Teaching a three-year-old how to move her muscles via videolink isn’t always easy, as there are distractions and difficulties.
But for Scarlett Khoo, it’s meant she can now zip up and down the footpath on her bright green scooter.
Scarlett has a rare disease known as transverse myelitis — an inflammation of the spinal cord, which interrupts the messages nerves send throughout her body — which has left her left arm paralysed.
She developed the disease at just 18 months after contracting the common childhood virus hand, foot and mouth disease.
“It’s a very rare condition,” Scarlett’s mum Felicity Khoo says. “She had the hand, foot and mouth disease about three or four days before her left arm was paralysed.
“She woke up and was just sitting there and her whole left arm was just limp.”
After a few trips to the Royal Children’s Hospital, Scarlett was finally diagnosed with the debilitating disease.
Her left arm still hasn’t recovered, stopping her from reaching up to her parents or lifting toys.
But last year surgeons operated on Scarlett’s shoulder to try and bring back more function to her arm.
“She lost most of her biceps muscle (due to the disease) — so they moved the triceps nerve to the deltoid muscle,” Ms Khoo said.
“She had no shoulder movement — she can’t lift up her arms high.”
It could take up to 18 months to tell if the procedure is successful.
It’s been a long road for the toddler, but she’s been helped all the way by a special rehabilitation team who have made it their mission to ensure she has been able to enjoy a normal childhood.
The team at the RCH have taught Scarlett how to grip the handlebars of her scooter properly — which she now races around on.
And she has regular telehealth sessions (telecommunication consultations) where all allied health teams — from physiotherapists to occupational therapists — can teach Scarlett new exercises or make changes to her rehab based on her physical surroundings.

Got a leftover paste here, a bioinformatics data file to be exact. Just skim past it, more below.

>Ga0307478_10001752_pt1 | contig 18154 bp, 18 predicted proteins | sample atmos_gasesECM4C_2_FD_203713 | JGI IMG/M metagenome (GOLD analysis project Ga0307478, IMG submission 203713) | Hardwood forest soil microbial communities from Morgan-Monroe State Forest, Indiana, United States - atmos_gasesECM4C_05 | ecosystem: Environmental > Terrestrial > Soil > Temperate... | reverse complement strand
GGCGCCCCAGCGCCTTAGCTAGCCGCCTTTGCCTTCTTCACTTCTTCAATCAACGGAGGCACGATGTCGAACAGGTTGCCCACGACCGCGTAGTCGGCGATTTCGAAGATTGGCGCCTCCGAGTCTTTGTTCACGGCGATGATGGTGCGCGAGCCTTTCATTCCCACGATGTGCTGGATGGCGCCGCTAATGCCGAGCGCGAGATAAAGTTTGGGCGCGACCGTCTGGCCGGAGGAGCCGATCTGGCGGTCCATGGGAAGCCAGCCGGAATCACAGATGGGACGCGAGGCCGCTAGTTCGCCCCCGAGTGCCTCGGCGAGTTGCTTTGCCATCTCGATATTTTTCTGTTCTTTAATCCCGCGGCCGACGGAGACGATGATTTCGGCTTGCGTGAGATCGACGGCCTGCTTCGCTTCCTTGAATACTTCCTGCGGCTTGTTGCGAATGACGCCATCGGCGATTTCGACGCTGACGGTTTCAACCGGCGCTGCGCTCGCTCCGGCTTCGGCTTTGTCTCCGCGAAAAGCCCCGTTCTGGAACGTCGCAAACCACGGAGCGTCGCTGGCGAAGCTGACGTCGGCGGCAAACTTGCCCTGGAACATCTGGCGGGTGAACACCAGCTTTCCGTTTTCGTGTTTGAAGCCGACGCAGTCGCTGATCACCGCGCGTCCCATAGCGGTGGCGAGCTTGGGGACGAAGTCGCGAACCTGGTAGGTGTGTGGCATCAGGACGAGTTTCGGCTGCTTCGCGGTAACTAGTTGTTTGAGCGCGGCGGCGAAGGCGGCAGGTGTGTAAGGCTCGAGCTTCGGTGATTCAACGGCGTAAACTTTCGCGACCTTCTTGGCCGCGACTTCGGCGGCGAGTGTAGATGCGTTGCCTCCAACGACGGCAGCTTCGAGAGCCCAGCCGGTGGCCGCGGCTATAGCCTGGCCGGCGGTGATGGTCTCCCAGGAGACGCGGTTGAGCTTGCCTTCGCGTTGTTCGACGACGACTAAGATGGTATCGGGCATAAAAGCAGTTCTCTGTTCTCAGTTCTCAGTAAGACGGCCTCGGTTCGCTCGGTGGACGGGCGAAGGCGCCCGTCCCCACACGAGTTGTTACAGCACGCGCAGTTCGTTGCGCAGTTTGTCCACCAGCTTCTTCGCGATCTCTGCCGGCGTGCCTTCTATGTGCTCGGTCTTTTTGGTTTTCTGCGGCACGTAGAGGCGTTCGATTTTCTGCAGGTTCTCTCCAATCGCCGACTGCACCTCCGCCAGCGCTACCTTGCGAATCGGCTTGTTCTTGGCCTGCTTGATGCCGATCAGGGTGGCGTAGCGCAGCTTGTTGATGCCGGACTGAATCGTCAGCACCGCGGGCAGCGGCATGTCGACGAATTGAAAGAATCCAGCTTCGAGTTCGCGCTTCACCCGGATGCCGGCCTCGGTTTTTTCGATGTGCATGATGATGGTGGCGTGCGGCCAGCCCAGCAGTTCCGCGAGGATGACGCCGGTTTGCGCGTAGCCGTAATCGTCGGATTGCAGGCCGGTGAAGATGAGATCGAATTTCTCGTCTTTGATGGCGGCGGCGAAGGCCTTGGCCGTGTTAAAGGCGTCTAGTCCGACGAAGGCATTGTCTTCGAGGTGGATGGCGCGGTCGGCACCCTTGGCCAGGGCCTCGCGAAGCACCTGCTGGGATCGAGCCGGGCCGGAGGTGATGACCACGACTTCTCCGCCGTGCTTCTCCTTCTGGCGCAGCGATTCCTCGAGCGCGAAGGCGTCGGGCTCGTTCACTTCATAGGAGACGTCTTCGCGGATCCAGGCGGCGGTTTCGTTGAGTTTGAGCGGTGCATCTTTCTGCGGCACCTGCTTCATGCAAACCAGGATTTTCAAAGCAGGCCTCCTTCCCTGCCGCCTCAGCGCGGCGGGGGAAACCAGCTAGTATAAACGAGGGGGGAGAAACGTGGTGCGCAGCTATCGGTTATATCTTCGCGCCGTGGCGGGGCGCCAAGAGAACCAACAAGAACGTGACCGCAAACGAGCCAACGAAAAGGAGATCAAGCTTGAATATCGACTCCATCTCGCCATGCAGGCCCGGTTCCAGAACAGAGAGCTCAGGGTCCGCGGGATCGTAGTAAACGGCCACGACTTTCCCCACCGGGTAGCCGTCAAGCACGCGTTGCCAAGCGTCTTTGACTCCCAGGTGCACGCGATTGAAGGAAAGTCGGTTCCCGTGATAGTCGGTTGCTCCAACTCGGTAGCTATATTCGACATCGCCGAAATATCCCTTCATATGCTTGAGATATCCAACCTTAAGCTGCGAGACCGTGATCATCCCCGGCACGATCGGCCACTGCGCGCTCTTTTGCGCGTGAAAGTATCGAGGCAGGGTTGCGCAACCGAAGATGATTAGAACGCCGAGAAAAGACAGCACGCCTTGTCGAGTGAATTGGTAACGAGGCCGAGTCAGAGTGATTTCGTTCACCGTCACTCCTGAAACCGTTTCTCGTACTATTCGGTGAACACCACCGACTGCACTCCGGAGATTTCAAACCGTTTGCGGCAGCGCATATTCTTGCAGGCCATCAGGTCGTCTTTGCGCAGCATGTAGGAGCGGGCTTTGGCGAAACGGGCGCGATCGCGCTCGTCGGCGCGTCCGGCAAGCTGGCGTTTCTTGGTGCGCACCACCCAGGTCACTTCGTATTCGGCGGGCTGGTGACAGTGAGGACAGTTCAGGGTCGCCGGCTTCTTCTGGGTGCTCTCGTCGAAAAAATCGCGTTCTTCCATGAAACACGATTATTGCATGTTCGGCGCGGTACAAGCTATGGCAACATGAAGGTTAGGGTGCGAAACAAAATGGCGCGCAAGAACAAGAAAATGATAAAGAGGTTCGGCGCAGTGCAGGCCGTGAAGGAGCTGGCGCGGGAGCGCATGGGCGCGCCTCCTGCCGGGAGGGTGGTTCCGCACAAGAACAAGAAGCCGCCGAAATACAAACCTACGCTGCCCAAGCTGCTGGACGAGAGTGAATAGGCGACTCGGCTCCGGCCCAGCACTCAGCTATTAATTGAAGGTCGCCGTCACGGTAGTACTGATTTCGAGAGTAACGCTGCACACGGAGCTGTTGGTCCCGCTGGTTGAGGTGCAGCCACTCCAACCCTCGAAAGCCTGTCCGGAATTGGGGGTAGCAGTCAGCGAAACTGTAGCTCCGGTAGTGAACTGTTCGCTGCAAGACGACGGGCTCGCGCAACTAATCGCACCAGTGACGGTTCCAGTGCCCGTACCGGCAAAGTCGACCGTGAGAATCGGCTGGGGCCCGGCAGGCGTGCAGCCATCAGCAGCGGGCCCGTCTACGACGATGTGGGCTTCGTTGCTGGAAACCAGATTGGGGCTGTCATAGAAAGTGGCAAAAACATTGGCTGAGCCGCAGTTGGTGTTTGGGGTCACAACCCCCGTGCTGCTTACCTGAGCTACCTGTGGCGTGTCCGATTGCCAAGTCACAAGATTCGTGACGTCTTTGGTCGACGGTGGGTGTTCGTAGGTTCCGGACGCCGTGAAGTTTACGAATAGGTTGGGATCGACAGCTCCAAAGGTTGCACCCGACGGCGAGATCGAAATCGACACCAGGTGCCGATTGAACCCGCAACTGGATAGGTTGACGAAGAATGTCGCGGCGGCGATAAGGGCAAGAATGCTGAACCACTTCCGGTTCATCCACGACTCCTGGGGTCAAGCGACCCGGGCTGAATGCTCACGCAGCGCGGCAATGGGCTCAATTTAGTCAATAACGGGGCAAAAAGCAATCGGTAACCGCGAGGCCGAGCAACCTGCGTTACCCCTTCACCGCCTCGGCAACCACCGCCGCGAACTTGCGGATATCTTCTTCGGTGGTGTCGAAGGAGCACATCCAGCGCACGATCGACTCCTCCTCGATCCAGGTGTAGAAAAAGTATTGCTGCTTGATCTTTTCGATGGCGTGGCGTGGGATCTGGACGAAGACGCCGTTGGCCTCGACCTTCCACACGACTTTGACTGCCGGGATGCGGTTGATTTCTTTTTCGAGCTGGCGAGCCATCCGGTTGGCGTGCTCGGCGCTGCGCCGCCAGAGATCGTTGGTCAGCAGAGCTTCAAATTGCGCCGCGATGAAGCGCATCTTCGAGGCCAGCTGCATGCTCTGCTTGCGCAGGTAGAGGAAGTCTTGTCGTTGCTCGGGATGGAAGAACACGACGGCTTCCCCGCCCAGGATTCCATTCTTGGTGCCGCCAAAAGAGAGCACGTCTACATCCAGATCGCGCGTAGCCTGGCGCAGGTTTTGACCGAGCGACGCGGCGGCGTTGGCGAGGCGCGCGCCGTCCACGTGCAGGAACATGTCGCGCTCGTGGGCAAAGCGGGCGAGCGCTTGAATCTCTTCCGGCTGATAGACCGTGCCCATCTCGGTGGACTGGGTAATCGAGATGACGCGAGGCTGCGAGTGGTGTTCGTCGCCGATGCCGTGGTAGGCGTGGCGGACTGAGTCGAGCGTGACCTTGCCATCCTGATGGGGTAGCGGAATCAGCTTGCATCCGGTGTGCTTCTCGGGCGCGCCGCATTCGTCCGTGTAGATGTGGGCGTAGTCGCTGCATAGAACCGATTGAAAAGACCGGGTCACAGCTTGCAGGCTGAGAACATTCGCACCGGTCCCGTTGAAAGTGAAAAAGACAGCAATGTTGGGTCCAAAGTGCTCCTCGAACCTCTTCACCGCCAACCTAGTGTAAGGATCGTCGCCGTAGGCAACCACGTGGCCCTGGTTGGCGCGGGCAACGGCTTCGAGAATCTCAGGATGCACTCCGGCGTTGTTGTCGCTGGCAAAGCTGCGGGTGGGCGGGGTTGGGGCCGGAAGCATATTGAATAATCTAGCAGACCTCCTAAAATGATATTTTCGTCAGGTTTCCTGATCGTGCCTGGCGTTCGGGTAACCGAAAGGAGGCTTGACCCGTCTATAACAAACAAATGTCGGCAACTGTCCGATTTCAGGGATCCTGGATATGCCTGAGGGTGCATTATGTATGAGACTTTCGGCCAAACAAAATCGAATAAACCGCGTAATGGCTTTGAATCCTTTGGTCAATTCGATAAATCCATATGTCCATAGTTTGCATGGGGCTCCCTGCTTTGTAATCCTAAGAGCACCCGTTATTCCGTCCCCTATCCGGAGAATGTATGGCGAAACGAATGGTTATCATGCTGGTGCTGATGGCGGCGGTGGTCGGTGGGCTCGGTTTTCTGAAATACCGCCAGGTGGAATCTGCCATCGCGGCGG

Dr Olivia Lee is one of the 45-strong team of rehab consultants who provide such care to children from the hospital. They can be stroke patients, car crash victims or kids with rare conditions.
“As a team we work to get them back to a new normal,” Dr Lee says.
“From in hospital to in the community and at home … every kid has a different dream and with this disability we don’t want that dream to go.
“It’s based on looking at what their daily needs are.
“We have always tried to manage kids and support them in the community — with telehealth we’re able to troubleshoot their needs.”
Dr Lee said many children who required rehab were patients for life, meaning teams “watch them grow” and deal with all stages of home, school and even work life.
“We look at how to maximise function to be able to participate,” she said.
Scarlett will continue to see teams of specialists throughout her childhood, but her family is getting back to a new normal at home.
“She needs a lot of telehealth encouragement and entertainment,” Ms Khoo said.
“And we are still waiting for the surgery to work. It’s trial and error … to see whether it will be better for her, to see if she can gain some function.
“She will never recover fully, but otherwise she is a typical three-year-old.”
Originally published in the Herald Sun, April 10, 2020
Words: Alanah Frost
Images: Alex Coppel and David Caird